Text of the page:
The first time someone told me freelance writing was a business, I laughed.
I was 22, and had stepped into freelance writing quite by chance. After an illness made me quit my full-time job as a journalist, I started working as a writer to make some money while I recovered.
Imagine my horror when I realized freelancing is a lot more work than just writing content for websites. I had to learn to manage my accounts, keep track of money and figure out my business structure.
To make matters worse, I had no idea how to deal with contracts, invoices, taxes and insurance.
I ended up doing everything wrong.
Freelancing is a wonderful profession, full of flexibility and the joy of doing work you love, but there are certain parts of the job new freelancers learn the hard way.
The legal side of freelancing is one of them.
New writers with no experience in business often find legal jargon confusing and complicated. Too often, this makes writers overlook the legal aspects of freelancing and believe they can do without.
Don’t make that mistake.
Not knowing the legalities of your freelance business can not only cost you money, but could also get you in trouble.
Whether you’ve just started out or are planning to break into freelance writing, here are four legal aspects of freelancing you must never overlook.
1. Work contract
If you’re like me, the thought of a contract probably brings to mind 100 page behemoths full of technical clauses and jargon. Not surprisingly, the very idea of writing a contract is enough to make creative people break into a sweat.
The good news is that a or agreement is a lot simpler and less technical than a traditional business contract.
It’s usually around five pages or so, and is written in lucid English you don’t have to tear your hair to figure out. Contracts can also be verbal, but written agreements carry more weight and make it easier to ensure the terms and conditions of your work are clear for both parties.
Emails are also a kind of written agreement, so in case you don’t have a work contract, make sure you get your client to confirm the logistics of a gig in an email, along with the price.
But whether you have a contract crafted by an attorney or use a simple email message as an agreement, you must never work without a written contract. Having a contract in place shows that you’re a professional and gives prospects the impression that you know your work well and cannot be swindled.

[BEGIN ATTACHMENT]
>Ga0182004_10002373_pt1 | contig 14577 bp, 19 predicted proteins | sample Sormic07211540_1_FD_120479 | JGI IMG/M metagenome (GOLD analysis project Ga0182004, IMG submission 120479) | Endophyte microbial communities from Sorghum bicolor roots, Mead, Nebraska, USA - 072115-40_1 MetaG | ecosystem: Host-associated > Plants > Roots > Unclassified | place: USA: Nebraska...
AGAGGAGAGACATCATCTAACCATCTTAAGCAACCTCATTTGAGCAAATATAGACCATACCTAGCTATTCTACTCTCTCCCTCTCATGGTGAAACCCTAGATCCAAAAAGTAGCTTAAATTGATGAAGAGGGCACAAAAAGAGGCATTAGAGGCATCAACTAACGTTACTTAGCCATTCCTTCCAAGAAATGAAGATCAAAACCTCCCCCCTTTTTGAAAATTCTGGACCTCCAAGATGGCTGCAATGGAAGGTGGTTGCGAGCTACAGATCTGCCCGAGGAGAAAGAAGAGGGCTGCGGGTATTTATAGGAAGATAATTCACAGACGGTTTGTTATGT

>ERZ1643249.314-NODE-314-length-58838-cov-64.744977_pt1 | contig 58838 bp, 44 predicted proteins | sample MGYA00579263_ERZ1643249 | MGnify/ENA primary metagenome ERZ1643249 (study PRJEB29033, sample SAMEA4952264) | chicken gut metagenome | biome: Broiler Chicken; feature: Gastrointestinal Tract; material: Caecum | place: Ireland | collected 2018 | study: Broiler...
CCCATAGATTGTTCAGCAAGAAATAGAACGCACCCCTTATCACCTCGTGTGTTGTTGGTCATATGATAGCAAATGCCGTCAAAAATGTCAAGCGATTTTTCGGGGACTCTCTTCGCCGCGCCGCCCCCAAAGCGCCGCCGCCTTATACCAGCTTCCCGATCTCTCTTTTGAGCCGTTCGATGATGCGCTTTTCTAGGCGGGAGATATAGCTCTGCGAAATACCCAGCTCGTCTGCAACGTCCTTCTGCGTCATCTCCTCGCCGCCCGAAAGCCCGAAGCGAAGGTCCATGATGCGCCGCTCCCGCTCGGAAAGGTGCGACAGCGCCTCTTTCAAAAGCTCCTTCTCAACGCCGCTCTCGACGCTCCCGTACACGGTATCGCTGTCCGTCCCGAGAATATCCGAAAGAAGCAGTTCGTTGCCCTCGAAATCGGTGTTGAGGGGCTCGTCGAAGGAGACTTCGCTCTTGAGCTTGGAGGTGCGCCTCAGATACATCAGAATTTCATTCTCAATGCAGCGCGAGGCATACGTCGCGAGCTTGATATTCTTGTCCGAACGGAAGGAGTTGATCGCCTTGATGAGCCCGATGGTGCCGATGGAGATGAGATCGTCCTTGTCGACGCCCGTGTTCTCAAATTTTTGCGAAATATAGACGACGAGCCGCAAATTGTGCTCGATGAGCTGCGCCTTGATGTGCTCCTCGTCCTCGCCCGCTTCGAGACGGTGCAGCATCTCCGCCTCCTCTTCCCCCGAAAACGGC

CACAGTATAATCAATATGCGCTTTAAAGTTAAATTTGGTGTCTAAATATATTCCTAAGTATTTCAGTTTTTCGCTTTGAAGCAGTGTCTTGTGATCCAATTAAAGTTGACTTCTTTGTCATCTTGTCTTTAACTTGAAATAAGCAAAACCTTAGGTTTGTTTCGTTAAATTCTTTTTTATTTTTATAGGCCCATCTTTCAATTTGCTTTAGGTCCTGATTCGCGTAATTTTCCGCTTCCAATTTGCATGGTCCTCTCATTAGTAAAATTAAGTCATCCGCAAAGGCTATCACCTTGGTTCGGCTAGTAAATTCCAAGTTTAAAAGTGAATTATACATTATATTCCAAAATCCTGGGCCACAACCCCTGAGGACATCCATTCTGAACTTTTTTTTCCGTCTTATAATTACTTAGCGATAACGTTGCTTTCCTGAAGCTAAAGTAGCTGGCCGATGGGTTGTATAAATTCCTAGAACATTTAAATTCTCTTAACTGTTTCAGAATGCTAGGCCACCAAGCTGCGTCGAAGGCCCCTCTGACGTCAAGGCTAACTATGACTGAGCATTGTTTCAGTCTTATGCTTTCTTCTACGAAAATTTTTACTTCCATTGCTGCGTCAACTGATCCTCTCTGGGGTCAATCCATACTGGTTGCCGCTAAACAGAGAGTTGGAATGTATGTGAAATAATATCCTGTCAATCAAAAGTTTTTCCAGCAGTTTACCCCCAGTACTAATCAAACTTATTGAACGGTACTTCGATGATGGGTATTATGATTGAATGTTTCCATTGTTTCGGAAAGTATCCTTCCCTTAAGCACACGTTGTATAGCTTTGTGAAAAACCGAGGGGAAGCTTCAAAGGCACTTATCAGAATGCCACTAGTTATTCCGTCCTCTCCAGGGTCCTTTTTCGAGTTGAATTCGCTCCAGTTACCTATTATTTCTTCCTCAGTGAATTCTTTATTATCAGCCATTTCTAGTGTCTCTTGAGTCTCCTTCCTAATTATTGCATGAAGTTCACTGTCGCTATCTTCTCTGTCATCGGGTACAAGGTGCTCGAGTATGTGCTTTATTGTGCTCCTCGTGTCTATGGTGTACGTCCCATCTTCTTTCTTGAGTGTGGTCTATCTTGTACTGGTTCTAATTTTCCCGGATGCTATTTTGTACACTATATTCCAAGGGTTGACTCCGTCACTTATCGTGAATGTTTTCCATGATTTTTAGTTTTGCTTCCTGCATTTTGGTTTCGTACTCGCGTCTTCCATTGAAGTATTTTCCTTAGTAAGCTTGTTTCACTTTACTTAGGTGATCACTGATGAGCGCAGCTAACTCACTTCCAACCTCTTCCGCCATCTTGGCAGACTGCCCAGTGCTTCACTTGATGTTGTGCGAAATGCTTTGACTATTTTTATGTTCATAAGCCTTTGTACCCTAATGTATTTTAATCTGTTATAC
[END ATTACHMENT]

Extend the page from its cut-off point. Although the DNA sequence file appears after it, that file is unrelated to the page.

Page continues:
As a newbie freelancer, I didn’t know anything about taxes.
The first time I learned that freelancers had to pay their own taxes was when I started working independently through my website.
I have always been woefully pathetic at math, and when the time came to figure out my taxes, I cried.
Figuring out your taxes on your own often proves to be difficult for a freelancer. In such a case, it’s ideal to register with a certified tax authority or hire an accountant. It may sound like an expensive investment, but at the end of the financial year, if you fail to file your tax returns, you could be subject to penalty charges. An accountant will explain this to you, as well as handle your taxes, while you focus on your business.
Another important element is to put money aside for your taxes. In my case, I put aside 20 percent of every paycheck and put it into a separate account. This helps me save money come tax time.
3. Trade descriptions
Many freelancers aren’t aware of trade descriptions. I wasn’t either when I first began.
According to the Trade Descriptions Act of 1972, you can’t make misleading claims, written or verbally. So if you claim on your website that you worked with a certain brand when actually you didn’t, you are breaking the law.
New writers venturing into freelancing sometimes think it’s OK to put just about anything on their website. False testimonials and brand associations are one of the biggest mistakes freelance writers can make on their website.
When you work with brands or individual clients, and want to use their names or testimonials on your website, you must seek their written permission to do so. It should preferably be a clause in your work contract, signed by both parties.
Working from home as a freelance writer is certainly convenient, but it’s also tricky, particularly when it comes to insurance.
If you have a home office, it can become even more confusing. Should you get home insurance or public liability insurance? Or perhaps both?
Simply put, public liability insurance covers the expenses that result when a client suffers damages of any kind because of you (a lawsuit, for instance), while a home insurance covers damages to your property, within or outside business hours.
Freelancers often underestimate the importance of insurance, even when they work from home. You might think home insurance is enough to cover any damages that take place in your home office during working hours, only to realize later, it’s not. Home insurance may also not cover the cost of broken or stolen office supplies or furniture.
Things can go wrong at any time, and in case you find yourself subject to such damages it could deal a big blow to your freelance business. When you have public liability insurance, it covers you against any loss or damage to your home office, and helps you get back up and running within the shortest time.
A career in freelancing is both rewarding, and also stressful at times. For a writer with no background in law or business, it can be difficult to get familiar with every legal aspect of running a business.
If you follow these four legal guidelines when you’re starting out as a freelancer, you’re well on your way to a successful freelance business that complies with the law.
Are there other legal obligations that confuse you when it comes to freelance writing? Let us know in the comments.